Aldo ordered the two to hold their ground, and the horsemen quickly closed the distance. They were human, and they wore the navy blue and yellow of the Gresden City Watch. They slowed when the lead horseman noticed the trio, and he signaled the troupe to stop. “Hark,” he said loudly. “Turn around now. Only bloodshed and savagery lie in that direction.” “What happened?” Aldo asked. “Orcs, too many of them.” them man replied. “They killed the Lieutenant. I am all the men have left to lead them. We are badly injured, and if healing is not administered soon, two of the men will die.” The horsemen were indeed injured. Blood flecked their armor and soaked into their tabards. Two men were draped over the backs of saddles, carried by their countrymen. Aldo could hear the desperation in his voice. Those gravely wounded were the leader’s friends. “These two are healers,” he said. We will tend their wounds. Aldo explained what needed to be done to Solvi, who obliged his captain. Soon the men were warily pawing at the skin where their guts used to show, and for all the blood on their armor, the men would live. “You have my eternal gratitude,” the leader said. “You’ve made a friend of the watch this day. If there is ever a way we can repay you, visit our barracks in Davinport. What are your names so we can give them to our captain?” Aldo told him and heeded his warning one last time. He knew there was danger ahead. In fact, he hoped to feel his blood race this night. Once the watchmen rode off, the three pushed southward.
Weaving through the foothills, the party began to smell smoke. Soon after they could see it rising from the hillside. The slave camp was near. Targ cast a spell of camouflage upon himself and scouted the area ahead. His spell allowed him to blend in with his surroundings, which at night made him effectively invisible. He slowly made his way around the obstructing hill to see several orc hovels clustered together in a small valley. The perimeter of the cam was fortified with palisade walls, and several orcs could be seen. Targ counted at least 20 inside and at least another 6 guarding this entrance alone. He reported back to Aldo with his findings. Aldo discussed the matter with his crew, and decided to continue circling wide around the camp and heading south into the mountains.
The orcs were too high in number for Aldo’s current comfort level, and he decided to investigate what was alluded to on the orc captains scrawled note. It mentioned a ruined fort here and perhaps something more. He wanted to make sure whatever it was, he found it before the orcs did. After what seemed like two hours climbing in the Border Mountains, the party discovered the crumbling parapets of an ancient fort silhouetted against Corra’s largest moon. The walls were surprisingly intact, but the portcullis lay rusting and overgrown on the rocky ground. The gaping hole where it was formerly located was badly eroded, and the ground was covered in castle stone in varying stages of crumbling. There was a single fort built into the mountainside, mostly obscured by the wall, and four towers at each corner of the wall. Bricks were missing in various quantities throughout, making the ancient walls resemble Alexan cheese.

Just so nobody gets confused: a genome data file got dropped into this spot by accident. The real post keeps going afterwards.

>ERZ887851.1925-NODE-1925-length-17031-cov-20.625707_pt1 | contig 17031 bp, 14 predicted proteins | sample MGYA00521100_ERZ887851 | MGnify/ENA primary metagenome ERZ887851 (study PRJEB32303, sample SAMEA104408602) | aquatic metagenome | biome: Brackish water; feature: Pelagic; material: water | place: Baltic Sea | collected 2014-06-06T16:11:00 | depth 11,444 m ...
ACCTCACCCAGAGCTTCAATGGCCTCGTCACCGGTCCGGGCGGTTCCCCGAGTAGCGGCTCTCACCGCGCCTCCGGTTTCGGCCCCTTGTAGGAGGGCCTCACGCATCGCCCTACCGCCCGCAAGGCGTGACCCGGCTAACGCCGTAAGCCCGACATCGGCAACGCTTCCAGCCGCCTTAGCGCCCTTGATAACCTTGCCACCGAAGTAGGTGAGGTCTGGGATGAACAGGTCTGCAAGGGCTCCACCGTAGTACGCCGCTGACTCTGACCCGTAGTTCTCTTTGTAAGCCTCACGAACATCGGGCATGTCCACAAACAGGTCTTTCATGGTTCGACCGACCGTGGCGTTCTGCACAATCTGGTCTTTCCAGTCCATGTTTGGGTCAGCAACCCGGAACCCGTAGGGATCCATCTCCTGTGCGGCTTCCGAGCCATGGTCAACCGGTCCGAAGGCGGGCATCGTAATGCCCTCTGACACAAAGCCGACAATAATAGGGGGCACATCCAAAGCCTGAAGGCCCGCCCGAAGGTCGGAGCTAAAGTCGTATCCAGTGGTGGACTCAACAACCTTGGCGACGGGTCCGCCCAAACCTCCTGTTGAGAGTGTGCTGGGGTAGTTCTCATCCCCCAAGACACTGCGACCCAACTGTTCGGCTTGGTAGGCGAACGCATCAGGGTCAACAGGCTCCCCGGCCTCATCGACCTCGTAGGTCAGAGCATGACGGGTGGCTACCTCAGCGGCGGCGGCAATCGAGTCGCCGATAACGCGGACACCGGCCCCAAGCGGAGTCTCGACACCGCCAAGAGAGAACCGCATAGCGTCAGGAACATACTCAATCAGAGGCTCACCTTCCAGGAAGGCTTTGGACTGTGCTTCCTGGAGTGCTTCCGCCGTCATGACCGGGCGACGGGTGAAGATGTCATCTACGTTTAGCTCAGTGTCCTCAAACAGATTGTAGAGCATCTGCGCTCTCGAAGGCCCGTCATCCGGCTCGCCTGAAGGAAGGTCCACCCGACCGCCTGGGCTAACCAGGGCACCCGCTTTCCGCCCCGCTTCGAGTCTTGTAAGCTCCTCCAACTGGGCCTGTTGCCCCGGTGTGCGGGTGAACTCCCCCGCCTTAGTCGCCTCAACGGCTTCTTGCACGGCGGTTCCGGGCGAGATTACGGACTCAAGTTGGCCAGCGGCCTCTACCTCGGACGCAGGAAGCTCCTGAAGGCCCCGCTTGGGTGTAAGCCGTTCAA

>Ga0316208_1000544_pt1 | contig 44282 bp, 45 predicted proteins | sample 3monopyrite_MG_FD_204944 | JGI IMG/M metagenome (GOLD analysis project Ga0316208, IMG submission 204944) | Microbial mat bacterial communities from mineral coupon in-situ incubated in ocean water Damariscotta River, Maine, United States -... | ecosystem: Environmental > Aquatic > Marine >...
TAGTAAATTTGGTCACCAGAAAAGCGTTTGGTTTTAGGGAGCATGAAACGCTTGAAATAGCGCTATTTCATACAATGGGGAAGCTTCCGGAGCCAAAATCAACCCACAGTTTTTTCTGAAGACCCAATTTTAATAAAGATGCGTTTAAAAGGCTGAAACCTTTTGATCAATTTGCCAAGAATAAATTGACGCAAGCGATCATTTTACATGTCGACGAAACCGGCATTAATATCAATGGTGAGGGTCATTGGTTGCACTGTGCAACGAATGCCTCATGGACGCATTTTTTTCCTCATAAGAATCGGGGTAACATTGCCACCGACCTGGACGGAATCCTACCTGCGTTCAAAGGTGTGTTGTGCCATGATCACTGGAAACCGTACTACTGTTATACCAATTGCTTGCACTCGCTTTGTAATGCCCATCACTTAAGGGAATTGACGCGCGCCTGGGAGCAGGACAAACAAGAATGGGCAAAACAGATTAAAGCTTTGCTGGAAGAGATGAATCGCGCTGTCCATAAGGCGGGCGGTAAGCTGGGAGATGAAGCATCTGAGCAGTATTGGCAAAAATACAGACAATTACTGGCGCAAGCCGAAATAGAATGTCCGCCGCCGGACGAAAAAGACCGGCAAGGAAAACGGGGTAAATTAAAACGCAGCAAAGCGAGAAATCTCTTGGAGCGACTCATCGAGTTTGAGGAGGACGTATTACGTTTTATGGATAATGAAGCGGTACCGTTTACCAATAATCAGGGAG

Aldo put a hand up to stop the others from entering, but it was unnecessary. They heard it too. Scuffling footsteps coming from beyond the walls troubled them all. But not because they thought the orc may have beaten them there, no. They were troubled because these footsteps could be felt as well as heard. Aldo signaled his crew to remain quiet, and the three crept forward. The moonlight lit the ruins with surprising clarity, and it did not take long to locate the source of the thunderous steps. A massive, two-headed man standing no less than 10 feet tall was lumbering about what was once the courtyard. He seemed to be engaged in some kind of argument with itself. The faces had a seemingly random assortment of tusks point in various directions, and the noses were upturned like that of a hog. Unluckily for our three adventurers, as they observed it the giant’s gaze drifted quite randomly upon them. Surprised, it flew into battle immediately. One hand grabbed a spiked maul larger than a man. The other hand scooped up an uprooted tree trunk. The crew of the Skidblahdnir charged into the fray, circling the monstrous giant. The massive weapons of the beast smashed down upon the ground in thunderous reports. The party was quick enough to avoid the full force of these attacks, but the giant seemed to be able to use both hands with equal skill and matching ferocity. It was as if each head had control of the respective limbs. The crew dodged the blows raining down upon them, but were sustaining damage. Each successful hit form the giant could easily be the one to end them and they knew it, making the melee tense and fevered. Finally, The giant was knocked to his knees, allowing Solvi to smash one of the heads with his warhammer, caving in the dome like a ripe melon. The giant flattened to the ground, his breathing labored. The one good eye of the other head glanced from one of the crew to the next, knowing his end was at hand and waiting for it. Indeed, it was delivered.
Another battle was won, and the party took to the task of cleaning their gear. Tusk had received a grievous blow during the fray, and Targ was rushing to his best friend’s aid. Suddenly, the crunching footsteps of a normal sized person could be heard in the gravel outside the ruins. Quickly, Aldo ordered the party to retreat to the shadows of the nearest tower, and there they waited for the stranger to show himself.
Who is this mysterious wanderer? Could it be the orcish raiding party? Or perhaps something even more sinister? The party is weakened and at much of a disadvantage from this last battle, and if battle is to be met again on these terms, it could spell their end! Find out what happens next time in The Land of Corra!